Growers should be grasping insecticide, herbicide and fungicide spraying opportunities over the next few weeks to prevent product clashes, according to our Crop Watch agronomists.
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In Suffolk, wheat bulb fly was causing crop dead-heart symptoms and needed to be treated quickly, said Frontier agronomist Brian Ross. “Firstly, the crops they are in are not well tillered, so killing the larvae before they move from tiller to tiller is vital.
“Secondly, the sequencing of Atlantis (iodosulfuron + mesosulfuron) or Broadway Star (florasulam + pyroxsulam) requires a two-week to four-week gap and there are many fields that require attention for blackgrass and other grassweeds earlier rather than later.”
ProCam agronomist Nick Brown from Buckinghamshire said T0 and growth regulator applications were likely to go on in the third week of March, but he hoped growers would complete Atlantis (iodosulfuron + mesosulfuron) applications before then to simplify tank mixes and maintain maximum efficacy.
In his area, winter bean crops had been slow to emerge due to cold conditions in December. “Thankfully, it was relatively dry so little seed has rotted and as temperatures have improved they are slowly moving. Despite the slow start, plant populations seem good.”
First wheat crops looked good, but crops drilled early following oilseed rape were too advanced, he said. “They are showing higher-than-average soil nitrogen reserves. These will not need an early split of nitrogen at all and savings in total dose should be possible.”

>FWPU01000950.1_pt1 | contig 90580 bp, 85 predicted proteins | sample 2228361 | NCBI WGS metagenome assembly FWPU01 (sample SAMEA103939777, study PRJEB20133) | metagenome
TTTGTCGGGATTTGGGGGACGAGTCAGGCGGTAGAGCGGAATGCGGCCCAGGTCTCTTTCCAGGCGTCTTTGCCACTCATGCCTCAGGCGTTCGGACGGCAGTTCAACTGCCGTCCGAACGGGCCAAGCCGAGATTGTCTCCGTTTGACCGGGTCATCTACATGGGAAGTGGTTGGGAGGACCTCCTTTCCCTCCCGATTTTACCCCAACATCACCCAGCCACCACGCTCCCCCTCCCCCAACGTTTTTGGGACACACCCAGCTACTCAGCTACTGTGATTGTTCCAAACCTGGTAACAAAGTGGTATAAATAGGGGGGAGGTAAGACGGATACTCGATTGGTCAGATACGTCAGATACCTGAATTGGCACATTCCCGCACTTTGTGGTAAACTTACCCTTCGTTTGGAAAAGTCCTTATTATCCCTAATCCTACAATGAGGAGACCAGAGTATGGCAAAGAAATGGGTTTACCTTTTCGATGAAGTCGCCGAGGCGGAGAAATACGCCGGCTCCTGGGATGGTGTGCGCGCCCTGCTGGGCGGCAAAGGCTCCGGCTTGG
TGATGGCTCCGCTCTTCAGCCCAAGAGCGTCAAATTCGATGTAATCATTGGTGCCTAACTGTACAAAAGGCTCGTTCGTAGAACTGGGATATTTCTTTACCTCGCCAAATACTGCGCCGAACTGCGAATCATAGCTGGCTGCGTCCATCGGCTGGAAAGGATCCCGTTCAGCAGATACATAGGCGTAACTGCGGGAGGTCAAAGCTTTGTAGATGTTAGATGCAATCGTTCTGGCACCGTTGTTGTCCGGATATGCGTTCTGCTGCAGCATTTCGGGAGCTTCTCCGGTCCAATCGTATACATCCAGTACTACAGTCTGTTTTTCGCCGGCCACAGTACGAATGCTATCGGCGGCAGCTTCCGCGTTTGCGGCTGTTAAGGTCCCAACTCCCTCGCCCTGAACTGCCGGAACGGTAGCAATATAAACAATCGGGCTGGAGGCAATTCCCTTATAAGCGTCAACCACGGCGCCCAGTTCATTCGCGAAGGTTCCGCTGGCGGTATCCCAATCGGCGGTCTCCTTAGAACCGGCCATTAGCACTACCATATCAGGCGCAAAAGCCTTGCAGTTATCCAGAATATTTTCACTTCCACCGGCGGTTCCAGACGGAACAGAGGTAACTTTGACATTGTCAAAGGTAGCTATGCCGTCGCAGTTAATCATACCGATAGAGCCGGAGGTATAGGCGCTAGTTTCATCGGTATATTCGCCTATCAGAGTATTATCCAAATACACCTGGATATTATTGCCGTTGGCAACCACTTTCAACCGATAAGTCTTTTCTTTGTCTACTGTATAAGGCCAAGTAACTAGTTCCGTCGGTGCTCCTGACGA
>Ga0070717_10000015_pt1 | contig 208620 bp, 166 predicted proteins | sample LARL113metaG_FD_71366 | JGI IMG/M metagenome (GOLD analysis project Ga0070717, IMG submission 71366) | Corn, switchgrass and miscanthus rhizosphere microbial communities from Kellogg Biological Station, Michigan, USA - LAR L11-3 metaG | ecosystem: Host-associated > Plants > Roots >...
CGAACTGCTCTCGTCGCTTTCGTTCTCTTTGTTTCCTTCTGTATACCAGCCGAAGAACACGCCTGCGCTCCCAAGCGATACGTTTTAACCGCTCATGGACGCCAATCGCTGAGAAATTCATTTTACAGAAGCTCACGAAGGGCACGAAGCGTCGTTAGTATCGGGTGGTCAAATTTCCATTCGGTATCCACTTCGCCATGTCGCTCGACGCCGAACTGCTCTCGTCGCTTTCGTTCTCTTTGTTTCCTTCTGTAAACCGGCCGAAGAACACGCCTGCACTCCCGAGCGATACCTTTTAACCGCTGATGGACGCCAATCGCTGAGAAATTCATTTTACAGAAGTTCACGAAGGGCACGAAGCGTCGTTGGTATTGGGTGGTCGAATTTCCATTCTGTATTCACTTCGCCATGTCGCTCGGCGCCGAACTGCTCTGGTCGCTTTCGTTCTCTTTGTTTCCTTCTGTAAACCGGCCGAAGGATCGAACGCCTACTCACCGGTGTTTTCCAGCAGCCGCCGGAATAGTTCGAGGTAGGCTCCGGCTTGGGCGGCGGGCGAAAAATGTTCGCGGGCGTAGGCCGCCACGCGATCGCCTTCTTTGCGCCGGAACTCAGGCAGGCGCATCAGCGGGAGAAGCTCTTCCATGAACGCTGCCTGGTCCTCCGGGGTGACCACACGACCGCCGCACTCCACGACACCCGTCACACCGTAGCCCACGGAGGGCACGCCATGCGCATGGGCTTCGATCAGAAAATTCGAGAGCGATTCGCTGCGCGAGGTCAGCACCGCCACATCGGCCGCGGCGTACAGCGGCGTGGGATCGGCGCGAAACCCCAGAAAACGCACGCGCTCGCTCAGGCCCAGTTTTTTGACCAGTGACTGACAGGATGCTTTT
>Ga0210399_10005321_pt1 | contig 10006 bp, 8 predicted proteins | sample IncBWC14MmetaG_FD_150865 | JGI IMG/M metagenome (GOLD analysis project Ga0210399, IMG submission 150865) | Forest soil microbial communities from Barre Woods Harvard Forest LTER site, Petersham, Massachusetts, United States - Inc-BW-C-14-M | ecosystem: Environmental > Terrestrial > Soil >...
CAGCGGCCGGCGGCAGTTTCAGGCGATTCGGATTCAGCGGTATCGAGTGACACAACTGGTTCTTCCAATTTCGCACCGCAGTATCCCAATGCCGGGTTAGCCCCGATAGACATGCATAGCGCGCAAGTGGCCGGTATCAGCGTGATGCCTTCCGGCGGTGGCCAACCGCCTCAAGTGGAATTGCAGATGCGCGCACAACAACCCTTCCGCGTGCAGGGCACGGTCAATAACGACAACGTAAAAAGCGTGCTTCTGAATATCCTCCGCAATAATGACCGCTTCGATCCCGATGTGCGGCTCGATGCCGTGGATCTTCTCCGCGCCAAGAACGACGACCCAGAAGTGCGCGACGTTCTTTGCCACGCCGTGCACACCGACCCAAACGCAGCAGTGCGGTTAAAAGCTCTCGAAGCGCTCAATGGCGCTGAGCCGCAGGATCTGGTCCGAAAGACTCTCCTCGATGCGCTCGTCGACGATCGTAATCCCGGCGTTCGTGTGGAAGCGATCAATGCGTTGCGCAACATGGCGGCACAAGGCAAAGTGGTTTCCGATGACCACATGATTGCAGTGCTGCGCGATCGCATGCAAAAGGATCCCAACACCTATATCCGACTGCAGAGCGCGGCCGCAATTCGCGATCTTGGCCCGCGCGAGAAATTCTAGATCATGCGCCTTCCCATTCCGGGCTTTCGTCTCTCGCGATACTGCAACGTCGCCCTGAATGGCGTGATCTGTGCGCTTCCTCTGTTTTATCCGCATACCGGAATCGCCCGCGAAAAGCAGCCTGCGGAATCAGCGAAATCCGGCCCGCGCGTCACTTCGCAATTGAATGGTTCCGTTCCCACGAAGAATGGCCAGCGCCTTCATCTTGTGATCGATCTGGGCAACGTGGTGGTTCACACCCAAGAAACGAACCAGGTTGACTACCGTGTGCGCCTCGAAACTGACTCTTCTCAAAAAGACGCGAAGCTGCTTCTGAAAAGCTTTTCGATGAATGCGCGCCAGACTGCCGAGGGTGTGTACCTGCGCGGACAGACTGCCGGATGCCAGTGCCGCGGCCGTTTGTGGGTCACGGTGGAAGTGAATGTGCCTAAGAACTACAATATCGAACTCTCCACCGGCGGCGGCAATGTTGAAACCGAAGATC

Further north, a number of winter oat crops had been killed off by the winter chill and growers were looking for alternative break crops, said AICC agronomist Patrick Stephenson. “At present, no spring barley has been drilled as wet weather in February has prevented land work.”
Oilseed rape crops looked well, despite large pigeon flocks grazing some fields, and they were ready for the first top dressing of nitrogen and sulphur, he said.
In Shropshire, September-sown wheat crops looked well, but septoria lesions were visible in some crops, said AICC agronomist Bryce Rham. Early-sown Humber had significant mildew levels and might need a T0 mildewicide, he added.
Winter barley was starting to lose colour and he was hoping to apply nitrogen and sulphur products this week. “Some rhynchosporium and net blotch is visible, but not at the point of treating, apart from one crop of Maris Otter which I am hoping to get an application of cyprodinil on over the next 10 days. This will also have a good effect on mildew that is present.”
No spring barley had been planted in his area, but his clients were hoping to start this week or next week. “I would rather see it going into soils that are warming up with a good spell of weather following drilling to allow it to get a good start and not sit for several weeks losing vigour.”